Institutions and intermediaries are building infrastructures to provide new electronic financial transaction capabilities for consumers, corporations and government entities. As the volume of electronic financial transactions continues to grow, advanced security technology using digital signatures and authority systems can become part of the financial transaction process. Financial transaction systems incorporating advanced security technology have requirements to ensure the privacy, authenticity and integrity of financial transactions conducted over communications networks.
The financial services industry relies on several time-honoured methods of electronically identifying, authorizing and authenticating entities and protecting financial transactions. These methods include, but are not limited to, Personal Identification Numbers (PINs) and Message Authentication Codes (MACs) for retail and wholesale financial transactions, user IDs and passwords for network and computer access, and key management for network connectivity. Over the last twenty years the financial services industry has developed risk management processes and policies to support the use of these technologies in financial applications.
The expanded use of Internet technologies by the financial services industry and the needs of the industry in general to provide safe, private and reliable financial transaction and computing systems have given rise to advanced security technology incorporating public key cryptography. Public key cryptography requires a business-optimized infrastructure of technology, management and policy (a public key infrastructure or PKI, as defined in this document) to satisfy requirements of electronic identification, authentication, message integrity protection and authorization in financial application systems. The use of standard practices for electronic identification, authentication and authorization in a PKI ensures more consistent and predictable security in these systems and confidence in electronic communications. Confidence (e.g. trust) can be achieved when compliance to standard practices can be ascertained.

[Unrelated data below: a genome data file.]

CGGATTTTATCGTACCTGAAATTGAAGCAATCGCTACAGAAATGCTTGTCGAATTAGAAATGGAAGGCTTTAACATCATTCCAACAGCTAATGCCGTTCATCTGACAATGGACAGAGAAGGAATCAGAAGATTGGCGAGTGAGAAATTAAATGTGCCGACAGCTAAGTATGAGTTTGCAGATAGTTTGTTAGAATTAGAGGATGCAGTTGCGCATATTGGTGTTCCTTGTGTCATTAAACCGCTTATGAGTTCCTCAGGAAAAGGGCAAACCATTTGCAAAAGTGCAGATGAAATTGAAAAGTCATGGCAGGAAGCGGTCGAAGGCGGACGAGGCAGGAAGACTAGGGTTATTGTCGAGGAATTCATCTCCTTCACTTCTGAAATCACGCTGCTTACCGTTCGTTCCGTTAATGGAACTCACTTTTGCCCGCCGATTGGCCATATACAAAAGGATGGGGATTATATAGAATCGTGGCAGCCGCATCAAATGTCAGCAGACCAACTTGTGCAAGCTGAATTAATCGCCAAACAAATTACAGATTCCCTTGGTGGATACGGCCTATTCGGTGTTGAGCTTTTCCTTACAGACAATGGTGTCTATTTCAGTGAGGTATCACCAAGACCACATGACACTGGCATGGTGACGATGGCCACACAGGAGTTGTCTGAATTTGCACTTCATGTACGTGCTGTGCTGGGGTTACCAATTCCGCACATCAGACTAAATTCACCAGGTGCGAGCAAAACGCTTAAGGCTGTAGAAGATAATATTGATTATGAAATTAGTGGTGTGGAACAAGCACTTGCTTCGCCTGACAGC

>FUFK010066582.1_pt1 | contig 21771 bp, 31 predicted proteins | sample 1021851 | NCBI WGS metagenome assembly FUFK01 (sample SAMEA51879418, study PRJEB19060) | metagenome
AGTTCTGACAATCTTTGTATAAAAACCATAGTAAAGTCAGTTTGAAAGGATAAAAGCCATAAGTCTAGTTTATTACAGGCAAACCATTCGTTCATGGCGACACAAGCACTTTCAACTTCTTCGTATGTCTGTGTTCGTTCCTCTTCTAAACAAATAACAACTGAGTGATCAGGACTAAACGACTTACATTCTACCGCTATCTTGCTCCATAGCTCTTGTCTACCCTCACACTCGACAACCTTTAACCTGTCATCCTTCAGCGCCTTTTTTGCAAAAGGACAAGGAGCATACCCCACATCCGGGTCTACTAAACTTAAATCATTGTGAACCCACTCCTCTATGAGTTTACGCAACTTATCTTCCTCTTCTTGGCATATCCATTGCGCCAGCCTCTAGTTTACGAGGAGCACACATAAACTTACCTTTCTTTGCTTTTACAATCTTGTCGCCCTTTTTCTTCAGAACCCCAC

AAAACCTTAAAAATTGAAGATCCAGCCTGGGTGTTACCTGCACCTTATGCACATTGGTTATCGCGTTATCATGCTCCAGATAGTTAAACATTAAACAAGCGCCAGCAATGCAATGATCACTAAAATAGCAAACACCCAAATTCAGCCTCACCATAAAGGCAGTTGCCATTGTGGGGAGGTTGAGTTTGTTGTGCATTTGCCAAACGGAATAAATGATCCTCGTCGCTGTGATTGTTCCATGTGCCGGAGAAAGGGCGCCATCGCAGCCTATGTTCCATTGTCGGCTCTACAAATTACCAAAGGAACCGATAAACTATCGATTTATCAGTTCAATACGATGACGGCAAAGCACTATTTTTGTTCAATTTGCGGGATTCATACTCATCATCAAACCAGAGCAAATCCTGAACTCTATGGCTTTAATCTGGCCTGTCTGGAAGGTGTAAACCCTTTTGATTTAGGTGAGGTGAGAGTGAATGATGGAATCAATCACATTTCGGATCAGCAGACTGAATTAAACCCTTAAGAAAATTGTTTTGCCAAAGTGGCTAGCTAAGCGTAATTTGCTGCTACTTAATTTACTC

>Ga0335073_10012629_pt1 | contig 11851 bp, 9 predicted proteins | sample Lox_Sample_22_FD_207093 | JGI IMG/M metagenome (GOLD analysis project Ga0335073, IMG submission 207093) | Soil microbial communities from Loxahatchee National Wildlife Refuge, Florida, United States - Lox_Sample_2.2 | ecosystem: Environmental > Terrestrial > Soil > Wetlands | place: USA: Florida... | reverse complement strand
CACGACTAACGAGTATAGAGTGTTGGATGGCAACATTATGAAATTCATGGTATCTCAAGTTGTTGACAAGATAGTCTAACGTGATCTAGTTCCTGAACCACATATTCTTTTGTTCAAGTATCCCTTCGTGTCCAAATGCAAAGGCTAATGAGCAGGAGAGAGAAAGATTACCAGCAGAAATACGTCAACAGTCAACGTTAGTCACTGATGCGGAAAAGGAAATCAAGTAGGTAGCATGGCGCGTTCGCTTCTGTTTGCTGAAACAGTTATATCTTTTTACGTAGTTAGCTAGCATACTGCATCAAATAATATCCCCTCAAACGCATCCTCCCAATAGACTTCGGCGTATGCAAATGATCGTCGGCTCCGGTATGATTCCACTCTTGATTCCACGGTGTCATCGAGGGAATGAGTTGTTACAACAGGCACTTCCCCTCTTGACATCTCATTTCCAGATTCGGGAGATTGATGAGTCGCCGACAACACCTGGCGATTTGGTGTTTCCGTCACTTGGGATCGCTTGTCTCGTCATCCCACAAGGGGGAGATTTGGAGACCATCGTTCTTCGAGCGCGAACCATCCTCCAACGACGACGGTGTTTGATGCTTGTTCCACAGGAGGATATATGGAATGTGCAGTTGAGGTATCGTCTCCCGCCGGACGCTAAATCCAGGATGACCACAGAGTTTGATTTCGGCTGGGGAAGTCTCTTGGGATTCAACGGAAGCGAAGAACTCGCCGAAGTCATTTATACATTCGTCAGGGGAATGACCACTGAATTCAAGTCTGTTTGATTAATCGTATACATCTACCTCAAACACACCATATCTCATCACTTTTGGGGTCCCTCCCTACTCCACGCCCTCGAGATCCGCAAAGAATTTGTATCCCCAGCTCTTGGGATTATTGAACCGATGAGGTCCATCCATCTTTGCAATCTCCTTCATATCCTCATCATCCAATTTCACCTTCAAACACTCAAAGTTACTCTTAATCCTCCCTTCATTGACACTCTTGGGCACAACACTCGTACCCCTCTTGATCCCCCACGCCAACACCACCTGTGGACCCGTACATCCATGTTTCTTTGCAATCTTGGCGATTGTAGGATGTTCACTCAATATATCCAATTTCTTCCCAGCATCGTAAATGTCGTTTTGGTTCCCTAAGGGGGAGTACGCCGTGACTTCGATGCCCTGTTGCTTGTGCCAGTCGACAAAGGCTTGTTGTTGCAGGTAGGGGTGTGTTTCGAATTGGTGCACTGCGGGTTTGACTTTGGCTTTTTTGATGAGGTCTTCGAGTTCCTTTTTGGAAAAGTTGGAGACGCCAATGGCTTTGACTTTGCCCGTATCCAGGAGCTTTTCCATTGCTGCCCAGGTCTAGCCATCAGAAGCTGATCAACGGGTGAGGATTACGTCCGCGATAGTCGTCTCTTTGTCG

Applications serving the financial services industry can be developed with digital signature and PKI capabilities. The safety and the soundness of these applications are based, in part, on implementations and practices designed to ensure the overall integrity of the infrastructure. Users of authority-based systems that electronically bind the identity of individuals and other entities to cryptographic materials (e.g. cryptographic keys) benefit from standard risk management systems and the base of auditable practices defined in this International Standard.

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